Ungated version here. If one is wondering if the econometric analyzis was up to snuff, note that the paper was published in The Journal of Finance.

In other words, the main beneficiaries of this plan would, at first glance, appear to be owners of equities.

14 thoughts on “Econometrically Assessing the President’s Tax Plan

  1. Tom

    Where’s the beef? A good chunk of American households either own stock directly or participate in their employers’ 401K and related plans. Other Americans have pensions that invest in equities, and a rise in share prices will help bolster pension finances. Moreover, there is a financial asset wealth effect. As stock-holding households increase spending in response to higher financial wealth, that will further stimulate the economy.

    Would you rather the companies not repatriate their earnings and leave them overseas?

    1. Ian

      I think you’re missing the point of Menzie’s post. A strategy like this is likely to not have the impact that the Administration is planning for. Especially for those without employer pension plans or who don’t own equities. There’s another “good chunk of American households” who don’t have either.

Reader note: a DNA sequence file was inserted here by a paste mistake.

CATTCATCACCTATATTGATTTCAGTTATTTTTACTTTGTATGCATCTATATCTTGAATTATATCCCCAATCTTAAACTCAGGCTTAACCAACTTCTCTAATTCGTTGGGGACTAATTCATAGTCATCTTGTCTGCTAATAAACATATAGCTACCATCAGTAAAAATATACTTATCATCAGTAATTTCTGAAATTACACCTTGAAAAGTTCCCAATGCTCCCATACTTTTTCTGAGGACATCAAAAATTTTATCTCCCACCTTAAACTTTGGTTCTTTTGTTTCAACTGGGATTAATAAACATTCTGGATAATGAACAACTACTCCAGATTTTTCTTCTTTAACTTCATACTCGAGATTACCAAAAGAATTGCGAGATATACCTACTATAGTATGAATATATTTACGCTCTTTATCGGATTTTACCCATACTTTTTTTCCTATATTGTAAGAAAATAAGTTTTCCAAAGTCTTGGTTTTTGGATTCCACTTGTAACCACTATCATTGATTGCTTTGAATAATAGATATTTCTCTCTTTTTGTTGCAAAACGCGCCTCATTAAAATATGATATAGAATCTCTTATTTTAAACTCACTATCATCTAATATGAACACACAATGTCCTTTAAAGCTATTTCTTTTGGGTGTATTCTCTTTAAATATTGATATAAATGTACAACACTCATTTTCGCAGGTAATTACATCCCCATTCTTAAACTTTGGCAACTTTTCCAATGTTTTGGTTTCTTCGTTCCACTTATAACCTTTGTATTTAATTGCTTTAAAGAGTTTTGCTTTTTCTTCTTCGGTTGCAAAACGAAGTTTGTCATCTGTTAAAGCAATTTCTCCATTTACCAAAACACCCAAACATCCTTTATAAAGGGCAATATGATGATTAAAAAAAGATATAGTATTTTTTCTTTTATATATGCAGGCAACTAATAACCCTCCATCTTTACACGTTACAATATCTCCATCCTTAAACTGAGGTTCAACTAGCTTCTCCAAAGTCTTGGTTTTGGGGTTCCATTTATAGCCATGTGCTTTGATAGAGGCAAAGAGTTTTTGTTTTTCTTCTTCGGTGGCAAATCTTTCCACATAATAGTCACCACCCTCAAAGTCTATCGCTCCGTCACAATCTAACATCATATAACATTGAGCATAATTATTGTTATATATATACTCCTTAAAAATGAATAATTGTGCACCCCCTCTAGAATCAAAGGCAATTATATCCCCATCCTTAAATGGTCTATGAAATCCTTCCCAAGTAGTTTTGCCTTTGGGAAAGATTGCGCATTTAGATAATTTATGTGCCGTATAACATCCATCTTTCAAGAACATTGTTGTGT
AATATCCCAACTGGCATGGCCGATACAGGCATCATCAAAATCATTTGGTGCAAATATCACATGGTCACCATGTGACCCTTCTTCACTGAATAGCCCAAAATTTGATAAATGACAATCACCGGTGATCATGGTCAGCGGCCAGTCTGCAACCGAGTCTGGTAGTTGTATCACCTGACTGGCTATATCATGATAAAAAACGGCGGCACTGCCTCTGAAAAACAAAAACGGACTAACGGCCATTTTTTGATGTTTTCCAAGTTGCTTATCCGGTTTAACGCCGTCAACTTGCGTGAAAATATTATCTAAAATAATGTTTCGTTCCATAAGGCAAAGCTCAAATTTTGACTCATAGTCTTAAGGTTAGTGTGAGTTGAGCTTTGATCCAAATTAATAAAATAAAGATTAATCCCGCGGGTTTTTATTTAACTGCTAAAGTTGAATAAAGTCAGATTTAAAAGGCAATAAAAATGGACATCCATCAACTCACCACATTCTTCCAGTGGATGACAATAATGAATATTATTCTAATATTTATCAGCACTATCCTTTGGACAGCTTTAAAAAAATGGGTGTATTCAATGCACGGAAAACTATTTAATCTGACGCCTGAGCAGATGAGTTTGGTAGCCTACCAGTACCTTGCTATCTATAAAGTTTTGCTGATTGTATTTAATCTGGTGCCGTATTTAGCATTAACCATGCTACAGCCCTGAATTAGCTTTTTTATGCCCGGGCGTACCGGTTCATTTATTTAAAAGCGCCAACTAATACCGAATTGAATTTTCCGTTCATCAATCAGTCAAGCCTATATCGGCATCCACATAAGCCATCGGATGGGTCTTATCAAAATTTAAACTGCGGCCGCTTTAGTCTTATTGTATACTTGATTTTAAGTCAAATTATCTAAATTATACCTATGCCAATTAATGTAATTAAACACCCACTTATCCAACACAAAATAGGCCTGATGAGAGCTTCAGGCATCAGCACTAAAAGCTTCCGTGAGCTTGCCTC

2. tagyoureit

      “The participation rate for employer-sponsored retirement benefits, which include defined benefit and
      defined contribution plans, was 54 percent for civilian workers. The participation rate was 49 percent for
      private industry workers and 81 percent for state and local government workers.”

  2. Manfred

    “In other words, the main beneficiaries of this plan would, at first glance, appear to be owners of equities.”
    Dunno, is this statement written as if being an “owner of equities” is a bad thing? Is it a stigma?
    If I am an owner of equities, should I commit harakiri? Am I a bad boy? So, if I am an owner of a 403(b) account composed of equities with TIAA , I am a bad guy?